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| 1 minute read

Sisvel anti-trust complaint can proceed, rules Supreme People's Court of the PRC

One of the issues raised in the Unwired / Conversant UK Supreme Court appeal was the interaction between FRAND rate setting and foreign competition / anti-trust / anti-monopoly law (depending on one's vernacular). Based on this article, it appears we are starting to see how that might play out.

In summary, Sisvel began litigation against Oppo (and other companies) in various jurisdictions, but primarily in the UK where it brought a global rate setting case founded on alleged patent infringement. Oppo countered inter alia with a FRAND rate setting action in China (limited to the relevant Chinese alleged SEPs) and, more importantly, a separate complaint alleging Sisvel's SEP licensing practices violated Chinese Anti-Monopoly Law.

The SPC has rejected Sisvel's jurisdiction challenge brought in respect of the anti-monopoly complaint, which will now proceed. The reasons given by the SPC (set out in the article) are interesting, in particular the suggestion that jurisdiction could be exercised because the alleged abuses of dominance (including charging allegedly unfair patent rates) impacted Oppo's competition conditions and caused economic losses in China where it is headquartered. The same logic likely applies to any PRC-based implementer.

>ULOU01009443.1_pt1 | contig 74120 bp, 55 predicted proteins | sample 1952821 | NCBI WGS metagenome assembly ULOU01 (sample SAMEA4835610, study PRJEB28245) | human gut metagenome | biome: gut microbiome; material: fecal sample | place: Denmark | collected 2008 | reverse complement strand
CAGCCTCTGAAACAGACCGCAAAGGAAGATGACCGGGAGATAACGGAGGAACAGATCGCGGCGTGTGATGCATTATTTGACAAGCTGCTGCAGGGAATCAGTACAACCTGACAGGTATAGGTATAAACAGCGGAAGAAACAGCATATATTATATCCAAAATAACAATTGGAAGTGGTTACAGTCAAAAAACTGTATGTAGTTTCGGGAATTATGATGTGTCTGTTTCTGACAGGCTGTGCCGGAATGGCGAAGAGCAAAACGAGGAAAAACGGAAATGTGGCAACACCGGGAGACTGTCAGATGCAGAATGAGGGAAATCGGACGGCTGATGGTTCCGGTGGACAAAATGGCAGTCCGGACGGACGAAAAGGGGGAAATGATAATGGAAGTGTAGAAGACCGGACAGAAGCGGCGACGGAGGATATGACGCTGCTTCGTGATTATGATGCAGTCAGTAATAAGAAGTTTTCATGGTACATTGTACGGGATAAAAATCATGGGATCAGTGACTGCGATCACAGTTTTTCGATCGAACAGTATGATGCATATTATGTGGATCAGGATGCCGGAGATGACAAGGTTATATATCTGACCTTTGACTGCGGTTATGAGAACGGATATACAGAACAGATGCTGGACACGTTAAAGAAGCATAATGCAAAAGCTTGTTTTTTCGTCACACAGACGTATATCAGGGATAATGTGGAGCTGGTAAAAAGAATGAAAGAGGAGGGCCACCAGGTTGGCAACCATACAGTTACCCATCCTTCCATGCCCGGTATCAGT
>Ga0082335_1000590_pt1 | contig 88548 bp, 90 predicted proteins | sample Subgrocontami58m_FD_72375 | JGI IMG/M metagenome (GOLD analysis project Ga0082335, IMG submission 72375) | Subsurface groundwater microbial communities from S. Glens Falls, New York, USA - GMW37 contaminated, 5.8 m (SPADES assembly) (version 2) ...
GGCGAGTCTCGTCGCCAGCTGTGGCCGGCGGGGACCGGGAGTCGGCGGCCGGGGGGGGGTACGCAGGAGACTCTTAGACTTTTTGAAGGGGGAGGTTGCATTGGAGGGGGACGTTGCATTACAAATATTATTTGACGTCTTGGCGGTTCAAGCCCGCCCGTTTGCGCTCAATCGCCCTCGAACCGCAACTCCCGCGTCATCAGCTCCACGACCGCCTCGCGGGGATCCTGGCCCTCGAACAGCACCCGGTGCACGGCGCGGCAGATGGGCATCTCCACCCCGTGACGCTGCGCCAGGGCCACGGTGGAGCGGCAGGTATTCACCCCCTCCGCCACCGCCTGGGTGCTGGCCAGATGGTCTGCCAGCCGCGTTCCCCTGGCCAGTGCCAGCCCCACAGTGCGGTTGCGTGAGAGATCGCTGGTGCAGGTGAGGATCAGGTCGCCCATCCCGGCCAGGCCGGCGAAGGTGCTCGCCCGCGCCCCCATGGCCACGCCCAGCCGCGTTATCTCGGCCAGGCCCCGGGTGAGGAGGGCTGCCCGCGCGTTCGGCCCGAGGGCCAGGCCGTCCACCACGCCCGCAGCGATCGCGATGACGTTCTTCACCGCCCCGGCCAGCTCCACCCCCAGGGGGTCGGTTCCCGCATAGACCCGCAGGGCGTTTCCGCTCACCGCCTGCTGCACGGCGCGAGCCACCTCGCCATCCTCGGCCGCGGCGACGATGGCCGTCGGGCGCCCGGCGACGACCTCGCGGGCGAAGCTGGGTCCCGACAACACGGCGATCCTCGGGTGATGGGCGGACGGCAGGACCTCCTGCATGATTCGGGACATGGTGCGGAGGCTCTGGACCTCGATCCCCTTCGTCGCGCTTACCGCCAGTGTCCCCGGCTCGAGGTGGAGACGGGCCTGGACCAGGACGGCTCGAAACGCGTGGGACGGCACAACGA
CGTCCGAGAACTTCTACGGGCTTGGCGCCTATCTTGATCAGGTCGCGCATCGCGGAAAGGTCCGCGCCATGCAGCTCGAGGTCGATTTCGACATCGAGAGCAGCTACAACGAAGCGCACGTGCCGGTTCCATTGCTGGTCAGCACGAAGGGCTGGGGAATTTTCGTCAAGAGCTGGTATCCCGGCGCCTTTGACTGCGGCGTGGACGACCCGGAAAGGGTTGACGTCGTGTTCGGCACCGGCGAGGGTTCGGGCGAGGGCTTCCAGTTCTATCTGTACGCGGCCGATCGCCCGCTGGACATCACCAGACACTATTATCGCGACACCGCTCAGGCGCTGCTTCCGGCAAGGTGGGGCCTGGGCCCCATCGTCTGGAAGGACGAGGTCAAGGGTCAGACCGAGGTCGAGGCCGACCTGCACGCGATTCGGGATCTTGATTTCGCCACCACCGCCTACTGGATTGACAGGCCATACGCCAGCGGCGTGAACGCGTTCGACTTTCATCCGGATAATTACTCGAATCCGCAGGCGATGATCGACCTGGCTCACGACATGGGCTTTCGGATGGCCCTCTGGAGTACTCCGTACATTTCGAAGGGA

I also note one argument by Sisvel was that courts in other jurisdictions (e.g. the UK) will consider and rule on questions of abuse of dominance if raised. The interesting question there is whether it was being suggested that that would be under the relevant local law, or if Sisvel was suggesting the alleged breach of Chinese Anti-Monopoly Law should be considered abroad. The latter is unlikely, but the issue with the former is whether that is really the same allegation.

The Supreme People’s Court of China has dismissed an appeal by Sisvel, confirming that the Guangzhou IP Court can hear an antitrust complaint brought against the European licensor by Oppo.


sep frand disputes